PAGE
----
DAOs are either a revolutionary concept set to define the virtual, leaderless organizations of the future, or a dystopian construct fraught with existential and self-destructive challenges, depending on whom you’re talking to. Over recent months, DAOs have emerged from a niche corner of the cryptocurrency space to make mainstream headlines thanks to projects like ConstitutionDAO.
But DAOs have an unfortunate history of technical and governance failures. Is now really the right time for DAOs, or will the fundamental challenges in setting up a successful DAO means the concept fails before it’s even made it off the ground?
A Checkered History
The first major incident involving a DAO happened in 2016. A project called The DAO was set up to crowdfund new initiatives on Ethereum and had managed to accumulate over $150 million from investors. An unknown hacker managed to find a vulnerability in the underlying smart contract and siphoned off $60 million worth of ETH.
The move divided the Ethereum community, some of whom favored reverting the blockchain to reinstate the stolen funds, while others took the position that “code is the law.” The former group won out; however, the latter decided to fork the blockchain, creating Ethereum Classic.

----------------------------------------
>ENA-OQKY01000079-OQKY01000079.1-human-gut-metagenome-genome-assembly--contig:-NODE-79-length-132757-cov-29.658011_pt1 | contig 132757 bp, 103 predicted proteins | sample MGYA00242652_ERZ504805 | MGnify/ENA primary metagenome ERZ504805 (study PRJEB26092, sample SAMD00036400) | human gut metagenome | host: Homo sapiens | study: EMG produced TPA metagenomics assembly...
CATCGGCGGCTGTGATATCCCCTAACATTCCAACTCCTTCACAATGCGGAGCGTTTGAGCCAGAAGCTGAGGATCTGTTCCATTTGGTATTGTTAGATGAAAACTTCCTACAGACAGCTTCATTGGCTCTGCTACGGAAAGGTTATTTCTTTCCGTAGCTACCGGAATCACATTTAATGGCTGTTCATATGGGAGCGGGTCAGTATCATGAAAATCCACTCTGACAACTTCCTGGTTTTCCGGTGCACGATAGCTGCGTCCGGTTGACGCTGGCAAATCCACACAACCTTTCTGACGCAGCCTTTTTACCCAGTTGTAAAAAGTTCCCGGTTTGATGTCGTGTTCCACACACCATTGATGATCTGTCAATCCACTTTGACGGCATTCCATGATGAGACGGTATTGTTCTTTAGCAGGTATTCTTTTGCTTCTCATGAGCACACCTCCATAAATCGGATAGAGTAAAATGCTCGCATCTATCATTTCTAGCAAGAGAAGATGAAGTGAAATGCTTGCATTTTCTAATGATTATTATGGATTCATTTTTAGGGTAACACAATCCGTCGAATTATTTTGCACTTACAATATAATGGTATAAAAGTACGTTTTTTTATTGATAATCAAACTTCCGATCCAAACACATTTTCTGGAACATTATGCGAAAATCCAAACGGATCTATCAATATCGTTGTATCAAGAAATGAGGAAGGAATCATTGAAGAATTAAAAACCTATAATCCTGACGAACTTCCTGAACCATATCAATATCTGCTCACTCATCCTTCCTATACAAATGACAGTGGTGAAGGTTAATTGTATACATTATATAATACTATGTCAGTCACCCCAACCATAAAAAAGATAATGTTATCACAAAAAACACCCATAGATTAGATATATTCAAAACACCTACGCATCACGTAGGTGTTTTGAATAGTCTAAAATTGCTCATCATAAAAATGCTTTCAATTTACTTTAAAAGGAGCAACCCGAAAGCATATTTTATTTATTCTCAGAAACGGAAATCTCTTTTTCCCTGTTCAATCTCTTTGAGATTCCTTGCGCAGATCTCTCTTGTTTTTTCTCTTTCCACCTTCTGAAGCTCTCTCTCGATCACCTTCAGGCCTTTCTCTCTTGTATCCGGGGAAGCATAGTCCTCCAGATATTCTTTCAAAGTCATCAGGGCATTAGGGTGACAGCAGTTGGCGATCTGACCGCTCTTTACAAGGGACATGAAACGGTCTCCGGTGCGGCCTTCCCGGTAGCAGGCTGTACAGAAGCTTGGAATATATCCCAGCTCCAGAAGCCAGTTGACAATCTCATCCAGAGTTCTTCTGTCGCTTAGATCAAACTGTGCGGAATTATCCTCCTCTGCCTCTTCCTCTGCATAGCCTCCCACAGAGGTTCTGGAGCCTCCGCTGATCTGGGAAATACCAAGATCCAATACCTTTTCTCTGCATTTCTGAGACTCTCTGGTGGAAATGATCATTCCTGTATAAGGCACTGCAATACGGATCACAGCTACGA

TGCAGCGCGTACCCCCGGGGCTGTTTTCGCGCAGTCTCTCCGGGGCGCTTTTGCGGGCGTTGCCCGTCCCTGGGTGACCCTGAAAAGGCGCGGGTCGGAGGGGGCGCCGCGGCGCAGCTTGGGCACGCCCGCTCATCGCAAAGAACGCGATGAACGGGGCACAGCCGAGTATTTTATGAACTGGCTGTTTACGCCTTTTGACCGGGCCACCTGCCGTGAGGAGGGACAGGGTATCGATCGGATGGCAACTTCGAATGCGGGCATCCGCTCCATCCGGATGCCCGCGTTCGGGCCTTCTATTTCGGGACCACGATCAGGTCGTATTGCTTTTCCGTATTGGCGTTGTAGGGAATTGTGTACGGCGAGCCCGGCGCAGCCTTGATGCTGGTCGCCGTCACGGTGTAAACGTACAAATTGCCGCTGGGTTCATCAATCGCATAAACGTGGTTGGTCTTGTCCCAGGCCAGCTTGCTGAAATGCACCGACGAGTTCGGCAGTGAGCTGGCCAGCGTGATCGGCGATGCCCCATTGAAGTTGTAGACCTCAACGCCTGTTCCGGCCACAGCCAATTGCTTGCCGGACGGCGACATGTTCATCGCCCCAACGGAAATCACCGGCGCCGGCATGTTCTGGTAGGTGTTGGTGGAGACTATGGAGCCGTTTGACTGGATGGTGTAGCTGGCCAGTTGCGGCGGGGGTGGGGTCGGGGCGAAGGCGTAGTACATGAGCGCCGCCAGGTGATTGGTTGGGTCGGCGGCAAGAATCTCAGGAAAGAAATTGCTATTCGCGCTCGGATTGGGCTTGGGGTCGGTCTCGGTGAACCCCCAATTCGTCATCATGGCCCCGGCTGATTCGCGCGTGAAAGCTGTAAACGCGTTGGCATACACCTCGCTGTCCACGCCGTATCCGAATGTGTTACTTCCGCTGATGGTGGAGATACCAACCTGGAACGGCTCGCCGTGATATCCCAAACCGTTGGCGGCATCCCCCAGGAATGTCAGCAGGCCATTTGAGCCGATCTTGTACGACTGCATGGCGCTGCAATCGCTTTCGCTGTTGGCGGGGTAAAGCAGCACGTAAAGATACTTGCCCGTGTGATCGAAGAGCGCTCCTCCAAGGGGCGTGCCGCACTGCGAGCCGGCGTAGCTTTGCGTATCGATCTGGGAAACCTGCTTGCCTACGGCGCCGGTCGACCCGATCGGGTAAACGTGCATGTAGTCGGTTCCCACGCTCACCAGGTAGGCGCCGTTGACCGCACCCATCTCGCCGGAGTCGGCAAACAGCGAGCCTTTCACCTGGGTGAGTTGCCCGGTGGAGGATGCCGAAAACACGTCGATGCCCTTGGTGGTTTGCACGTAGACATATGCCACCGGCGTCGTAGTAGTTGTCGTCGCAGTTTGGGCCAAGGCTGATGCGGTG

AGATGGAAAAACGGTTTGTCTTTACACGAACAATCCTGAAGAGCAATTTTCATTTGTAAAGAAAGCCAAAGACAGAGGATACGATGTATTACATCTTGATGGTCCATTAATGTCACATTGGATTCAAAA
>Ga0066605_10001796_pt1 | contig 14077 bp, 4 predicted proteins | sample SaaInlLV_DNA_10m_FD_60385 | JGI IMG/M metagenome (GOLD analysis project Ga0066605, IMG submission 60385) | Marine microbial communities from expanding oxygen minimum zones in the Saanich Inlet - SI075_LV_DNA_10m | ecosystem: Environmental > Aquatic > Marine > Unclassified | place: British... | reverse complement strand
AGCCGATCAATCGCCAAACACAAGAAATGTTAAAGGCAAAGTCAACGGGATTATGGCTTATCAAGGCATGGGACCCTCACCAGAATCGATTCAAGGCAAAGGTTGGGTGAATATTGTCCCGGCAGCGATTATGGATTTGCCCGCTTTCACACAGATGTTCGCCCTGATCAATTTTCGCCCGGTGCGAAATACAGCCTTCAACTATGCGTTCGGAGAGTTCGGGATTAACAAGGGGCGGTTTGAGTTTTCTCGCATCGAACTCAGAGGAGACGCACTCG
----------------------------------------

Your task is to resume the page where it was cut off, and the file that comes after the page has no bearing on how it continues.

The story has recently resurfaced, as investigator Laura Shin has been covering it for a book and believes she’s identified the hacker using a previously secret analytics tool from blockchain security firm Chainalysis. In any event, the incident highlighted one of the biggest challenges in managing decentralized communities – establishing off-chain governance that can achieve consensus. However, it also somewhat damaged the idea of a DAO, as only a small handful of projects continued operating with the term DAO attached to them.
In March 2020, another DAO-related incident shook the crypto community when the world’s markets crashed due to the pending Covid crisis. As Bitcoin and Ether also took a nosedive, the value of funds locked in the smart contracts underpinning the DAI crypto-backed stablecoin also fell, resulting in a crisis where there wasn’t enough collateral to back the loans, and positions became automatically liquidated.
While many dubbed the incident a “black swan,” others were quick to point out that MakerDAO, which maintains the DAI protocol, didn’t have any crisis governance processes in place. MakerDAO has since put these in place, but the incident further underscored the deficiencies in the DAO model.
Scaling the Concept, Scaling the Problems
Most recently, several other incidents have revealed flaws in the DAO model. In mid-February, an unknown entity managed to buy enough tokens in Build Finance DAO to pass a proposal that would allow them full control over the project’s treasury, effectively enacting a hostile takeover. Another project, FortressDAO, was also recently taken over by the developer who built it, who seems disinclined to reinstate the “decentralized” part of his creation.
In the last few days, a DAO-launched bid to buy the Denver Broncos could be the biggest initiative yet. But as one publication pointed out, it could end up being quashed at the whim of NFT commissioner Roger Goodell.
Tackling the Governance Challenges